Listen to Jesus as He receives the news that the Greeks have come to interview Him: "Now is my heart troubled '" (John 12:27). The Greek word used here for "troubled" is tarasso, which implies extreme agitation. And well might He be troubled, for being human as well as divine, our Lord would have felt as keenly as you and I the horror of impending death. Some of us are not troubled at this point because we fall in with the spirit of the age, and choose acceptance rather than rejection - the plaudits of men rather than the nails of a cross. We are afraid to die, and thus live on to experience only shallowness. Again our Lord cries: "And what shall I say? 'Father, save me from this hour' " (John 12:27). Would He ask to be excused, from paying the supreme price? Some of us may be asking that at this very moment. We are asking to be "saved from this hour". Listen to how Jesus meets this moment: "No, it was for this very reason I came to this hour" (John 12:27). Can you see what He is saying? "All the ages have matched me against this moment, all the yearnings of men have brought me face to face with this crisis. I cannot fail now, for I would fail both God and them." Can you sense in your own heart right now that God has been working to bring you to this crisis point? For some of you, particularly those of you who have not yet fully surrendered your lives to God's purposes, this is a moment of destiny. Someone has brought you to this hour - that Someone is God.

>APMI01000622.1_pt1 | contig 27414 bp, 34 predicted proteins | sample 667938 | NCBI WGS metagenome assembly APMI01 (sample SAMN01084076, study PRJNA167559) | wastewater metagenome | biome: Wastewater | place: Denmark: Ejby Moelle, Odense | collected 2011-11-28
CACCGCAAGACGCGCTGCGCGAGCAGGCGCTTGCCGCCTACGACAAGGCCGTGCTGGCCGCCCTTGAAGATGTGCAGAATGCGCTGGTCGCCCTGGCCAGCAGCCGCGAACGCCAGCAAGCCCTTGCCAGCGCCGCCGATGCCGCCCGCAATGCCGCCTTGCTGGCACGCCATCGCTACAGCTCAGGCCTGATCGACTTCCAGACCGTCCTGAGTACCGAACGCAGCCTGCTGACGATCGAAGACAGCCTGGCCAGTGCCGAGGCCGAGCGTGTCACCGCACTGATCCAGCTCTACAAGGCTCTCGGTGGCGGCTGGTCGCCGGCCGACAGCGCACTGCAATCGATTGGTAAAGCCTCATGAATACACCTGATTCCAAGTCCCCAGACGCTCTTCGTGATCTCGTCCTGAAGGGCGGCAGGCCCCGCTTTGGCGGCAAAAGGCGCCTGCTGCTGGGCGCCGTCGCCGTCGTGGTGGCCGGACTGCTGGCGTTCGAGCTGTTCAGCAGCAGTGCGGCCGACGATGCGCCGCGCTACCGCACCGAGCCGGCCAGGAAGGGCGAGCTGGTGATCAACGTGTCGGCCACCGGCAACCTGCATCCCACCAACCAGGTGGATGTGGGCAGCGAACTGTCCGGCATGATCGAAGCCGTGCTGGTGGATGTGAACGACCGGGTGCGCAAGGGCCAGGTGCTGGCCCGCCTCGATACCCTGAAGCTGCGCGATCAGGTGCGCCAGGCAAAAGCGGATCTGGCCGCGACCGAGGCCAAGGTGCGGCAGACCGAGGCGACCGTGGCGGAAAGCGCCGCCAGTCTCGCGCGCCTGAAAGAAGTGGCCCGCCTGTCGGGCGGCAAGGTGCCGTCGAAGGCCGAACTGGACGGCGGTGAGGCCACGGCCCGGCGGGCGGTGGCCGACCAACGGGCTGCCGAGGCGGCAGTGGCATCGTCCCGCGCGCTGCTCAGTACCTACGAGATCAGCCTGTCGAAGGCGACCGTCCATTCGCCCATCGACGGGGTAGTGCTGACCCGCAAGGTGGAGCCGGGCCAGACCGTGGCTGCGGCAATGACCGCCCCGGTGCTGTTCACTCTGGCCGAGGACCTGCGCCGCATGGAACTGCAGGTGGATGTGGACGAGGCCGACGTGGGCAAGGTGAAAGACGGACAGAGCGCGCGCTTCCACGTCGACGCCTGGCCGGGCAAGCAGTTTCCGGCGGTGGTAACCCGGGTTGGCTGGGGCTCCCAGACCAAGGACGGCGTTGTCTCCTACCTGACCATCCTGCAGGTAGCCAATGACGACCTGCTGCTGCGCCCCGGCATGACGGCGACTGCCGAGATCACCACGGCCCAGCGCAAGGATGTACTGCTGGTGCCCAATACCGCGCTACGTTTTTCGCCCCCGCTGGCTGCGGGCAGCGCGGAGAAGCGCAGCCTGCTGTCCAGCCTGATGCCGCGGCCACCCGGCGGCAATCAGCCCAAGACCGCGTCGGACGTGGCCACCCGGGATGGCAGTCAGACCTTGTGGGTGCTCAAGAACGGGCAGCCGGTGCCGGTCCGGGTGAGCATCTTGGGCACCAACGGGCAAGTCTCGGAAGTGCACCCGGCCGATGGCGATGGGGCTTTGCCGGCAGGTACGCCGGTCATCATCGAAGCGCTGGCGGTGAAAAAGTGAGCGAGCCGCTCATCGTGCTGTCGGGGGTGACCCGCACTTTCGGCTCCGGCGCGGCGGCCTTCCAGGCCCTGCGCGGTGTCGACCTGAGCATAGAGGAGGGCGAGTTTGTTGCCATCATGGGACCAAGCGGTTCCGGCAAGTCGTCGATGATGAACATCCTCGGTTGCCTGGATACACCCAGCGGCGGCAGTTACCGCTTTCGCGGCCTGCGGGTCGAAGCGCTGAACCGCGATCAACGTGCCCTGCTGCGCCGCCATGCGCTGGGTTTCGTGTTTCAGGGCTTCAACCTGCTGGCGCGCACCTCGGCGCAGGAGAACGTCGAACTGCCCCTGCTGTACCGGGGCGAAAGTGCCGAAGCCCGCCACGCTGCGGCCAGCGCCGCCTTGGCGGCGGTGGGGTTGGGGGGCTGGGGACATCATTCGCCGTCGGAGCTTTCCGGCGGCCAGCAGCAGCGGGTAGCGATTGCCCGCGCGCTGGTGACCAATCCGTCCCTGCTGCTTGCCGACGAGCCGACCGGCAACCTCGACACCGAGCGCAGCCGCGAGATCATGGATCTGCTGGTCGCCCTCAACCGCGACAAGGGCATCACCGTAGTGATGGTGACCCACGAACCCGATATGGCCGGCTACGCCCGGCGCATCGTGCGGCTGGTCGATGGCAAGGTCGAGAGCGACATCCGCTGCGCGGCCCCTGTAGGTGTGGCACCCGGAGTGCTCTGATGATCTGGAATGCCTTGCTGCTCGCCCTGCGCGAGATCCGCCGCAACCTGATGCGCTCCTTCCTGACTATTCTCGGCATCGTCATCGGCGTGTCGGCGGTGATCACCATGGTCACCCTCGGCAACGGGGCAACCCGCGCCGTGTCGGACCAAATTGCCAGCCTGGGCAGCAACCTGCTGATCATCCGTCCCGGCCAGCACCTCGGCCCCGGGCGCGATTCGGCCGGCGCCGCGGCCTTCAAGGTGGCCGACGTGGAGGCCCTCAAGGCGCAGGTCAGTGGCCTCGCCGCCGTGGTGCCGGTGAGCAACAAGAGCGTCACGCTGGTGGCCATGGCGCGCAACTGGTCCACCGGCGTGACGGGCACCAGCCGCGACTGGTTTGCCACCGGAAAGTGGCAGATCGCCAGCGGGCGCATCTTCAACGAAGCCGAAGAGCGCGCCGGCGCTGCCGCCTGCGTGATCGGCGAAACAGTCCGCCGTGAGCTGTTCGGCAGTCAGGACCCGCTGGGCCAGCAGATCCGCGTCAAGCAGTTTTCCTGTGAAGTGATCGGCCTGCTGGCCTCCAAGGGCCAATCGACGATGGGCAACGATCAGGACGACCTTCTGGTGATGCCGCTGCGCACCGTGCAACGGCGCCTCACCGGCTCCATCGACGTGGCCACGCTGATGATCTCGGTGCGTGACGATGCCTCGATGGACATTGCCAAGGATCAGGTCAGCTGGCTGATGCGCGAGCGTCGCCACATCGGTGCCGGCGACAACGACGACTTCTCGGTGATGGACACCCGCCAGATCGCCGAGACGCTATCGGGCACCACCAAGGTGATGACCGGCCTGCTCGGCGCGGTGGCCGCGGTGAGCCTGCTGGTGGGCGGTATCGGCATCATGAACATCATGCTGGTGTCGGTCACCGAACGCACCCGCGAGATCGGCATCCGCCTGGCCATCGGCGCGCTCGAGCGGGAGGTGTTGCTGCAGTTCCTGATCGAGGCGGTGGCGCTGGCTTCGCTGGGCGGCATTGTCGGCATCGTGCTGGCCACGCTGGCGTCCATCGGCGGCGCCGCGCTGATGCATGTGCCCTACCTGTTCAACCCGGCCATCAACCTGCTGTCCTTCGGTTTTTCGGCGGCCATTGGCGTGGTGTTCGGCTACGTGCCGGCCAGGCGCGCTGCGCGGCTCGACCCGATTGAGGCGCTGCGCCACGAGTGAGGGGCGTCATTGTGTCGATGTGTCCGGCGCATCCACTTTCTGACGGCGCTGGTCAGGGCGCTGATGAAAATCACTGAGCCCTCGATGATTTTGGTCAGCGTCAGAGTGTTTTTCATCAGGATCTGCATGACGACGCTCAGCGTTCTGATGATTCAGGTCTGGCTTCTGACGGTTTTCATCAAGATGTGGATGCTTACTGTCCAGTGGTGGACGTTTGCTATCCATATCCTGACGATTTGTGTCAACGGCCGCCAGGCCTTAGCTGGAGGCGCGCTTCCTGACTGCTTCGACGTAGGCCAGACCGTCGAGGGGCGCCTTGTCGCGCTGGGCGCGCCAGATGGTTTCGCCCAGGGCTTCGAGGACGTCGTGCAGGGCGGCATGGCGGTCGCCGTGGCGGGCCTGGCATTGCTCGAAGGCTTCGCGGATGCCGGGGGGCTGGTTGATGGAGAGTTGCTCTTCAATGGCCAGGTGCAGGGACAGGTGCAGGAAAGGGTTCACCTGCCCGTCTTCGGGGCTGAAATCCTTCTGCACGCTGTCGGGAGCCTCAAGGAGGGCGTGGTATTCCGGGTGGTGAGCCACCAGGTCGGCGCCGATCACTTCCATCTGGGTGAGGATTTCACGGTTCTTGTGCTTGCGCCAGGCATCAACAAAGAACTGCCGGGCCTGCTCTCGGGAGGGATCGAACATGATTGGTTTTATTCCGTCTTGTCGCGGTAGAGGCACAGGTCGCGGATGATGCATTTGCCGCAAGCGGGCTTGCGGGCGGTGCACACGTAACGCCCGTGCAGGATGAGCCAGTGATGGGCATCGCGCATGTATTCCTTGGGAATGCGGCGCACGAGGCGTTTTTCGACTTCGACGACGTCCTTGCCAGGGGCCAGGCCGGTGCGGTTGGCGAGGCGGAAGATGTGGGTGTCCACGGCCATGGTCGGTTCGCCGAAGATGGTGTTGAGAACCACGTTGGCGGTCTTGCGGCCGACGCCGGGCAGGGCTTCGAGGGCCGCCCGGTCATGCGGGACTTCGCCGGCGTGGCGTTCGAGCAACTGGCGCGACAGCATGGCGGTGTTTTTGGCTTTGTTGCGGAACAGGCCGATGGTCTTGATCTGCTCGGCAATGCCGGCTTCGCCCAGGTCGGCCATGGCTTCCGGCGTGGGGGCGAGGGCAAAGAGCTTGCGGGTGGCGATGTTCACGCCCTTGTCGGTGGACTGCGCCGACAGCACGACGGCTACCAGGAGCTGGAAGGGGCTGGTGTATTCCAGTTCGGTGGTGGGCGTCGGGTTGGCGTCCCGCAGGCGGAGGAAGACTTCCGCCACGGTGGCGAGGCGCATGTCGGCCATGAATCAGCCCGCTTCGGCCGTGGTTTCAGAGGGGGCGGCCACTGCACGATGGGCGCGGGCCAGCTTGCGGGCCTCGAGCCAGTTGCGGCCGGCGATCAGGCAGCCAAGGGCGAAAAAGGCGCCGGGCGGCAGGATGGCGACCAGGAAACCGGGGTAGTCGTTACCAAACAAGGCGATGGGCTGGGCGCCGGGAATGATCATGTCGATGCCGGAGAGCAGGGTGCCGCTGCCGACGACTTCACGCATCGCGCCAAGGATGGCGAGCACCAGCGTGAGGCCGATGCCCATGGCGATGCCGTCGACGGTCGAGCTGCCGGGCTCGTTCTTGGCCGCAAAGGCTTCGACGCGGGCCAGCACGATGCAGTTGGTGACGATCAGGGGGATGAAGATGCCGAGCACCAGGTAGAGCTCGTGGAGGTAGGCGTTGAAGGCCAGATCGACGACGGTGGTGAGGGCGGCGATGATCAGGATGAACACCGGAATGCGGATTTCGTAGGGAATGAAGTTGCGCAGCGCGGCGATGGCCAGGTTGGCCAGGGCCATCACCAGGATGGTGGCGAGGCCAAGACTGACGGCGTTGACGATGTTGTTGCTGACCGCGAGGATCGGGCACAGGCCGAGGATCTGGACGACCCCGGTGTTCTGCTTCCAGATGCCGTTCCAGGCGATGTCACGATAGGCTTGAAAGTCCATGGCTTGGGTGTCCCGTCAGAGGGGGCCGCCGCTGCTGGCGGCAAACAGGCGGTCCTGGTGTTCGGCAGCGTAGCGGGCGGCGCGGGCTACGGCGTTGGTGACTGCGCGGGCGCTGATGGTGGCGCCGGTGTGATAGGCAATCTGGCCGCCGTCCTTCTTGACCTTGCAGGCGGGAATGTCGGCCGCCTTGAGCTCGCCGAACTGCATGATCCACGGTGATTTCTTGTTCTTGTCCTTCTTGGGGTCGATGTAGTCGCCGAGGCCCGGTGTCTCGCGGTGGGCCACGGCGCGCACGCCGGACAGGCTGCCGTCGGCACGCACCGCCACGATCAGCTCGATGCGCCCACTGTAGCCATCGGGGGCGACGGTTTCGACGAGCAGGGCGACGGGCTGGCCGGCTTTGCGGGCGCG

O Father, what can I say? I feel a struggle going on inside me - the struggle concerning who is to be my soul's rightful Lord. Help me to make the final surrender. I do it now, fully and finally. In Jesus' worthy and wonderful Name. Amen.
For further study:
1. What was Agrippa's response to the challenge?
2. How will you respond to God's challenge?